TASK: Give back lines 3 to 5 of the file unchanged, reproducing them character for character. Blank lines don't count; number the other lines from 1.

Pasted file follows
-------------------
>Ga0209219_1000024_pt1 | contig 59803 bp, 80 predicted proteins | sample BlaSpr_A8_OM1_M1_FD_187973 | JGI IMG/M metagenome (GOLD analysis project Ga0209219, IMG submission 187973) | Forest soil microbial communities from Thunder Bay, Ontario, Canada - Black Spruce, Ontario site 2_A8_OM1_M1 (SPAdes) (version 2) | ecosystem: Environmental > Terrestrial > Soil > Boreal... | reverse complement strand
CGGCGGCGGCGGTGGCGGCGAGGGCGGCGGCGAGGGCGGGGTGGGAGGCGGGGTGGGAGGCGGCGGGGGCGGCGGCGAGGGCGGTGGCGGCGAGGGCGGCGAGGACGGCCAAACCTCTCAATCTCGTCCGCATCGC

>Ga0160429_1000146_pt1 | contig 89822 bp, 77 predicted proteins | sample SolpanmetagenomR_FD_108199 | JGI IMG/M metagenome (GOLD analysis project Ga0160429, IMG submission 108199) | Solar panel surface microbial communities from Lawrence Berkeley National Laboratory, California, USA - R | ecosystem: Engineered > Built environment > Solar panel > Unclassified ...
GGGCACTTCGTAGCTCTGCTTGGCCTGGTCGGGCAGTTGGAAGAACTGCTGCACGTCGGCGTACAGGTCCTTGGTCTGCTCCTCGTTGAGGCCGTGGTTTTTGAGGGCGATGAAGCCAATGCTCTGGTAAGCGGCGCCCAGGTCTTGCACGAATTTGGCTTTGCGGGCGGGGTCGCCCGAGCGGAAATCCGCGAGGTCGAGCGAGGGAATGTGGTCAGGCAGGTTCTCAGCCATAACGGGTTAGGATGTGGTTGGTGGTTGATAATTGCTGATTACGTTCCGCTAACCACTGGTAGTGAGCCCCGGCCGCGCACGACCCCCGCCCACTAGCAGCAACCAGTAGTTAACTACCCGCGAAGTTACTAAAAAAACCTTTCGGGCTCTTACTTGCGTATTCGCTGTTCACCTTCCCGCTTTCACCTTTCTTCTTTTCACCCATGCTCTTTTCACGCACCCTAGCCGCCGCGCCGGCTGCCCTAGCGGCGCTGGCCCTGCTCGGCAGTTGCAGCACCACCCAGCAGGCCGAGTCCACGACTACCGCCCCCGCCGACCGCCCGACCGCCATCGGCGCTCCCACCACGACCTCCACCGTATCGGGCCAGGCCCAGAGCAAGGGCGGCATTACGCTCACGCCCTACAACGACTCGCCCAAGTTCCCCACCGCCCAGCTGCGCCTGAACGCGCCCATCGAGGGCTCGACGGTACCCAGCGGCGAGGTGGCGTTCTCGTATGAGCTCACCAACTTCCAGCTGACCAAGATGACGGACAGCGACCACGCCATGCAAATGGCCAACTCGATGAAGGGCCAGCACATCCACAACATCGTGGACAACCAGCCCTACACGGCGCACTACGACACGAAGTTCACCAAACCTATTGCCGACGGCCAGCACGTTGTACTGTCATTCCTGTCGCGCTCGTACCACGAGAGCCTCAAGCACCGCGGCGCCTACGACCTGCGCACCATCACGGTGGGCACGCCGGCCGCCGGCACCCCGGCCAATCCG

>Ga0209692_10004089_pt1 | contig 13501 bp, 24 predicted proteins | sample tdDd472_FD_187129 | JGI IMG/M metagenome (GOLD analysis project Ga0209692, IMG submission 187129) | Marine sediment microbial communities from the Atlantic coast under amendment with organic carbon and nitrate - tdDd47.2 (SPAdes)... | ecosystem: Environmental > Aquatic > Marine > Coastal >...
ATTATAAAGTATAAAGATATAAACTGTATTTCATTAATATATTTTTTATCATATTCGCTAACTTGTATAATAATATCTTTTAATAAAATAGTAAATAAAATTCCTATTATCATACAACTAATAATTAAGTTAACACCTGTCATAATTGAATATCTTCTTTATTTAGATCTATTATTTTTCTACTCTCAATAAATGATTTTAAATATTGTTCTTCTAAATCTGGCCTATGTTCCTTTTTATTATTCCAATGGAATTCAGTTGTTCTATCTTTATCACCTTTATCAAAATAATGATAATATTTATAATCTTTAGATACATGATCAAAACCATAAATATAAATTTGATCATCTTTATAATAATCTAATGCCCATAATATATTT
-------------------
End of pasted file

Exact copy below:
>Ga0160429_1000146_pt1 | contig 89822 bp, 77 predicted proteins | sample SolpanmetagenomR_FD_108199 | JGI IMG/M metagenome (GOLD analysis project Ga0160429, IMG submission 108199) | Solar panel surface microbial communities from Lawrence Berkeley National Laboratory, California, USA - R | ecosystem: Engineered > Built environment > Solar panel > Unclassified ...
GGGCACTTCGTAGCTCTGCTTGGCCTGGTCGGGCAGTTGGAAGAACTGCTGCACGTCGGCGTACAGGTCCTTGGTCTGCTCCTCGTTGAGGCCGTGGTTTTTGAGGGCGATGAAGCCAATGCTCTGGTAAGCGGCGCCCAGGTCTTGCACGAATTTGGCTTTGCGGGCGGGGTCGCCCGAGCGGAAATCCGCGAGGTCGAGCGAGGGAATGTGGTCAGGCAGGTTCTCAGCCATAACGGGTTAGGATGTGGTTGGTGGTTGATAATTGCTGATTACGTTCCGCTAACCACTGGTAGTGAGCCCCGGCCGCGCACGACCCCCGCCCACTAGCAGCAACCAGTAGTTAACTACCCGCGAAGTTACTAAAAAAACCTTTCGGGCTCTTACTTGCGTATTCGCTGTTCACCTTCCCGCTTTCACCTTTCTTCTTTTCACCCATGCTCTTTTCACGCACCCTAGCCGCCGCGCCGGCTGCCCTAGCGGCGCTGGCCCTGCTCGGCAGTTGCAGCACCACCCAGCAGGCCGAGTCCACGACTACCGCCCCCGCCGACCGCCCGACCGCCATCGGCGCTCCCACCACGACCTCCACCGTATCGGGCCAGGCCCAGAGCAAGGGCGGCATTACGCTCACGCCCTACAACGACTCGCCCAAGTTCCCCACCGCCCAGCTGCGCCTGAACGCGCCCATCGAGGGCTCGACGGTACCCAGCGGCGAGGTGGCGTTCTCGTATGAGCTCACCAACTTCCAGCTGACCAAGATGACGGACAGCGACCACGCCATGCAAATGGCCAACTCGATGAAGGGCCAGCACATCCACAACATCGTGGACAACCAGCCCTACACGGCGCACTACGACACGAAGTTCACCAAACCTATTGCCGACGGCCAGCACGTTGTACTGTCATTCCTGTCGCGCTCGTACCACGAGAGCCTCAAGCACCGCGGCGCCTACGACCTGCGCACCATCACGGTGGGCACGCCGGCCGCCGGCACCCCGGCCAATCCG

>Ga0209692_10004089_pt1 | contig 13501 bp, 24 predicted proteins | sample tdDd472_FD_187129 | JGI IMG/M metagenome (GOLD analysis project Ga0209692, IMG submission 187129) | Marine sediment microbial communities from the Atlantic coast under amendment with organic carbon and nitrate - tdDd47.2 (SPAdes)... | ecosystem: Environmental > Aquatic > Marine > Coastal >...